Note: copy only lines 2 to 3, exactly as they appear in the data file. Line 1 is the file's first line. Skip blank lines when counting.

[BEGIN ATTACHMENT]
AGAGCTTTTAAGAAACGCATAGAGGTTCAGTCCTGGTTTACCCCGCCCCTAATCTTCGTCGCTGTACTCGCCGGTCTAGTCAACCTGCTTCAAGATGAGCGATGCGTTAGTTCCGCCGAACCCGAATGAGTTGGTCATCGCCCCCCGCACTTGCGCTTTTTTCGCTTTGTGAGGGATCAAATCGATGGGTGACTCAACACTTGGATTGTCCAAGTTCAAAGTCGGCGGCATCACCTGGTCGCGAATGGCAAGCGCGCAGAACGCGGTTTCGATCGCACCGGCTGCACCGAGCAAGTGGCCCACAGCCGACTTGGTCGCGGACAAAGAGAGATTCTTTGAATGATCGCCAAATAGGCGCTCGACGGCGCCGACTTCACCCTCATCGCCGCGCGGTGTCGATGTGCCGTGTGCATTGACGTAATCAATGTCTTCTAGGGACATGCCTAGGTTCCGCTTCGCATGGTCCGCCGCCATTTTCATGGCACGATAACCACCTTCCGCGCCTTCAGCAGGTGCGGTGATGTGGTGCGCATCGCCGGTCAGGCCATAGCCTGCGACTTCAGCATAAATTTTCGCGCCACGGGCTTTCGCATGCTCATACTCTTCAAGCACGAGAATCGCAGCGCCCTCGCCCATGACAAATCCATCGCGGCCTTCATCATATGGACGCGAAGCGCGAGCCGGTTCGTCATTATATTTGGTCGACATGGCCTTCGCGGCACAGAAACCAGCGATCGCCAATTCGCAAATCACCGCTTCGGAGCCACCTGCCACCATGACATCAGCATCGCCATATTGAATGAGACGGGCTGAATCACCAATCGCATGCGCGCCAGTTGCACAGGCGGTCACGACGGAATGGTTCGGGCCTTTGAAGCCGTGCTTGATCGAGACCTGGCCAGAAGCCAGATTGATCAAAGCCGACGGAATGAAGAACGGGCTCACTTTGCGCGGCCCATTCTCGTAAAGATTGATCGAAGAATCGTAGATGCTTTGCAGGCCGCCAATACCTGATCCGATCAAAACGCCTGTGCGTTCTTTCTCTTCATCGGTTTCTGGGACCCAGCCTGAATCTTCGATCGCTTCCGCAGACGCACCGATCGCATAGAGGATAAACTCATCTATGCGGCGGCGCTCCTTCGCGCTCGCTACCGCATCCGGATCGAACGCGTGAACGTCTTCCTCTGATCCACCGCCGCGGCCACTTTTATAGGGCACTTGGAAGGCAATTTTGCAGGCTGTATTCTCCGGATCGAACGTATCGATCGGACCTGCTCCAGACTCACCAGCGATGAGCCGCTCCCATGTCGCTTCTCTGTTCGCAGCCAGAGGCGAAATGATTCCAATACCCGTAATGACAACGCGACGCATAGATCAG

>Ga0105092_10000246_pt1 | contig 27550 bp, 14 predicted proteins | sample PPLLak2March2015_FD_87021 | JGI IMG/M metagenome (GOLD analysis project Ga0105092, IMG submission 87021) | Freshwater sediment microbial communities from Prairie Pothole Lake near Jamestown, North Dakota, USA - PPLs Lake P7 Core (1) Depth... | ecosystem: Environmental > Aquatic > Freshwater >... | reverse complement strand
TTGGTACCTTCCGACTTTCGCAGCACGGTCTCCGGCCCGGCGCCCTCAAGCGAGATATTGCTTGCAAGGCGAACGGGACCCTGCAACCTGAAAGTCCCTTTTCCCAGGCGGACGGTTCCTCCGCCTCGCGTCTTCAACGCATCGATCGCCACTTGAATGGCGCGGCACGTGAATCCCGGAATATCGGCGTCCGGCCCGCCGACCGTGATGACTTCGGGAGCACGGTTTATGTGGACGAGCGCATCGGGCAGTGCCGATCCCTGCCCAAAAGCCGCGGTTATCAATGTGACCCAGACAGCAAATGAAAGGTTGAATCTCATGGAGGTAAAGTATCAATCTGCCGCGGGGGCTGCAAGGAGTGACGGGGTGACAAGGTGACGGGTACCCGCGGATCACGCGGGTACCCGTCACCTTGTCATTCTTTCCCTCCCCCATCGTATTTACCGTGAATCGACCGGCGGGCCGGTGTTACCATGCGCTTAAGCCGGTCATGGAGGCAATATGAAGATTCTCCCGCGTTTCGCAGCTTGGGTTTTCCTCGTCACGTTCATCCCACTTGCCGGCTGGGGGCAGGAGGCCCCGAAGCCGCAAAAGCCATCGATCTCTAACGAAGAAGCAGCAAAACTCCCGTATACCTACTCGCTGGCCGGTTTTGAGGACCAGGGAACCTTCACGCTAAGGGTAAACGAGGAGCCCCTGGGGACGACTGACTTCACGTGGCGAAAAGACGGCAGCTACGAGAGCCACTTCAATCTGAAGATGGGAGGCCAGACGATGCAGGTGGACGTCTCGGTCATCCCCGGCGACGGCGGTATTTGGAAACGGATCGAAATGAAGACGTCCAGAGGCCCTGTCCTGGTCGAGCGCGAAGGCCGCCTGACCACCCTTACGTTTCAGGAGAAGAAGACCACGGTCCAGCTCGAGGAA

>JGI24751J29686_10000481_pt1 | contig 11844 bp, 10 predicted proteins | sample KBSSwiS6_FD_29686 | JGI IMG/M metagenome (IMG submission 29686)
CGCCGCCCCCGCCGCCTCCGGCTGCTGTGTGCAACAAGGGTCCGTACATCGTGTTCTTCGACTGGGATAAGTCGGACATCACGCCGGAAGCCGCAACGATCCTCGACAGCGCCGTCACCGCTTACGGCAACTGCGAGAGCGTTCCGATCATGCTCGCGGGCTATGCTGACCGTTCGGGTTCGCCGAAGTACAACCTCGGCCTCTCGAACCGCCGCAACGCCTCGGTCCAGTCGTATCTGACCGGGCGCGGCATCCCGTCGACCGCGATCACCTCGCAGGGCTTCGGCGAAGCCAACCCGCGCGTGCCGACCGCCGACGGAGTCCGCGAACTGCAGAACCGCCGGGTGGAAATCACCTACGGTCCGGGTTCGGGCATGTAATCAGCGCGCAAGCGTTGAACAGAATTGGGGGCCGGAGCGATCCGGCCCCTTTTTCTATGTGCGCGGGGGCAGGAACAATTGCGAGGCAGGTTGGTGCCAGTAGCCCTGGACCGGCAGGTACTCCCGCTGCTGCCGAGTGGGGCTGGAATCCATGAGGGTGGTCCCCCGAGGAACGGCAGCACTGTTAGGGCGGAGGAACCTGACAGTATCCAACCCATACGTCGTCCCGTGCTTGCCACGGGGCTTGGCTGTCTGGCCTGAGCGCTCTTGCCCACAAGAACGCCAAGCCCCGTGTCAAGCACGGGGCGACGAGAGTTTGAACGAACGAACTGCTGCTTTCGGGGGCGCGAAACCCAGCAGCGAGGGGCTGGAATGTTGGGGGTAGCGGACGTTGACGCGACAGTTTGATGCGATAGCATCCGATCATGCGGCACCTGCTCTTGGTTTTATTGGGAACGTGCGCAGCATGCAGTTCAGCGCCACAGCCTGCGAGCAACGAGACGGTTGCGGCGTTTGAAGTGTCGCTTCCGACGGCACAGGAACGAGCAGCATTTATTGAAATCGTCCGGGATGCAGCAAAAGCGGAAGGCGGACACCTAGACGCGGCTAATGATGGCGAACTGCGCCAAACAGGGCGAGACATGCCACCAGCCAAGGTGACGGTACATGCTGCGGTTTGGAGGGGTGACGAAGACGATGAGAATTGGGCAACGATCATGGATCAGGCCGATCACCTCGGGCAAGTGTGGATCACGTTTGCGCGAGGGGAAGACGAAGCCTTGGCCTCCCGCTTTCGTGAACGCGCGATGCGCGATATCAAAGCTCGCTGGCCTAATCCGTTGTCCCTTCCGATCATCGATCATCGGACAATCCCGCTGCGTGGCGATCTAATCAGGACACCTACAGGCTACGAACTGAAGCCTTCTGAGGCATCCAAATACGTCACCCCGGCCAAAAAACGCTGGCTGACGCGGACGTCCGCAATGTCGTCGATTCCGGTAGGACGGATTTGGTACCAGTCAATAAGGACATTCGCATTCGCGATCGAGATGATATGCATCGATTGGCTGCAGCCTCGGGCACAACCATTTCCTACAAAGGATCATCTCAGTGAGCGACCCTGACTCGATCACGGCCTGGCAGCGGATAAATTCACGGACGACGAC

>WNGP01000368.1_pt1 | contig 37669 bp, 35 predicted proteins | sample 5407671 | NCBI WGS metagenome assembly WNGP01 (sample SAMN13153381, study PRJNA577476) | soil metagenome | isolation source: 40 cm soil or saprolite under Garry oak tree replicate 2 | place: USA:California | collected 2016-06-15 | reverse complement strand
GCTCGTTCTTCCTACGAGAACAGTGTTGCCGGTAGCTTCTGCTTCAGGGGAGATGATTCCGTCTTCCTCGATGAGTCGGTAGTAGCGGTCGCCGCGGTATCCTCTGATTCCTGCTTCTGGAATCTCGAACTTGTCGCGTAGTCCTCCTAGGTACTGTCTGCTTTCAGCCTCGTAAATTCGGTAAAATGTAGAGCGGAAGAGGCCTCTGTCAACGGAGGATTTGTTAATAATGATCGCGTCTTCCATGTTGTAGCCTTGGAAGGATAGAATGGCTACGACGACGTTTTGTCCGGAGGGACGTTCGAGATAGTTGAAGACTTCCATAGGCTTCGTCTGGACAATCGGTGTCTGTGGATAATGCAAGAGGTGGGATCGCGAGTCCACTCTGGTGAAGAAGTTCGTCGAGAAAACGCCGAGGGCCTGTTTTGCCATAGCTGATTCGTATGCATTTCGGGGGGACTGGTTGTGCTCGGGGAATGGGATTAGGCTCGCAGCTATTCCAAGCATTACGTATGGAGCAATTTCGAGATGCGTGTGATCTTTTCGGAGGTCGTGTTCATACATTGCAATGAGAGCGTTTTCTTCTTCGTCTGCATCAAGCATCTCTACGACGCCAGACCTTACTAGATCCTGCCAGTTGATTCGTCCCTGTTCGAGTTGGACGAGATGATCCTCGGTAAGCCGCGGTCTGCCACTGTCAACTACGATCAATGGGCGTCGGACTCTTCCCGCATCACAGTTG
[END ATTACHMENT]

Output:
>Ga0105092_10000246_pt1 | contig 27550 bp, 14 predicted proteins | sample PPLLak2March2015_FD_87021 | JGI IMG/M metagenome (GOLD analysis project Ga0105092, IMG submission 87021) | Freshwater sediment microbial communities from Prairie Pothole Lake near Jamestown, North Dakota, USA - PPLs Lake P7 Core (1) Depth... | ecosystem: Environmental > Aquatic > Freshwater >... | reverse complement strand
TTGGTACCTTCCGACTTTCGCAGCACGGTCTCCGGCCCGGCGCCCTCAAGCGAGATATTGCTTGCAAGGCGAACGGGACCCTGCAACCTGAAAGTCCCTTTTCCCAGGCGGACGGTTCCTCCGCCTCGCGTCTTCAACGCATCGATCGCCACTTGAATGGCGCGGCACGTGAATCCCGGAATATCGGCGTCCGGCCCGCCGACCGTGATGACTTCGGGAGCACGGTTTATGTGGACGAGCGCATCGGGCAGTGCCGATCCCTGCCCAAAAGCCGCGGTTATCAATGTGACCCAGACAGCAAATGAAAGGTTGAATCTCATGGAGGTAAAGTATCAATCTGCCGCGGGGGCTGCAAGGAGTGACGGGGTGACAAGGTGACGGGTACCCGCGGATCACGCGGGTACCCGTCACCTTGTCATTCTTTCCCTCCCCCATCGTATTTACCGTGAATCGACCGGCGGGCCGGTGTTACCATGCGCTTAAGCCGGTCATGGAGGCAATATGAAGATTCTCCCGCGTTTCGCAGCTTGGGTTTTCCTCGTCACGTTCATCCCACTTGCCGGCTGGGGGCAGGAGGCCCCGAAGCCGCAAAAGCCATCGATCTCTAACGAAGAAGCAGCAAAACTCCCGTATACCTACTCGCTGGCCGGTTTTGAGGACCAGGGAACCTTCACGCTAAGGGTAAACGAGGAGCCCCTGGGGACGACTGACTTCACGTGGCGAAAAGACGGCAGCTACGAGAGCCACTTCAATCTGAAGATGGGAGGCCAGACGATGCAGGTGGACGTCTCGGTCATCCCCGGCGACGGCGGTATTTGGAAACGGATCGAAATGAAGACGTCCAGAGGCCCTGTCCTGGTCGAGCGCGAAGGCCGCCTGACCACCCTTACGTTTCAGGAGAAGAAGACCACGGTCCAGCTCGAGGAA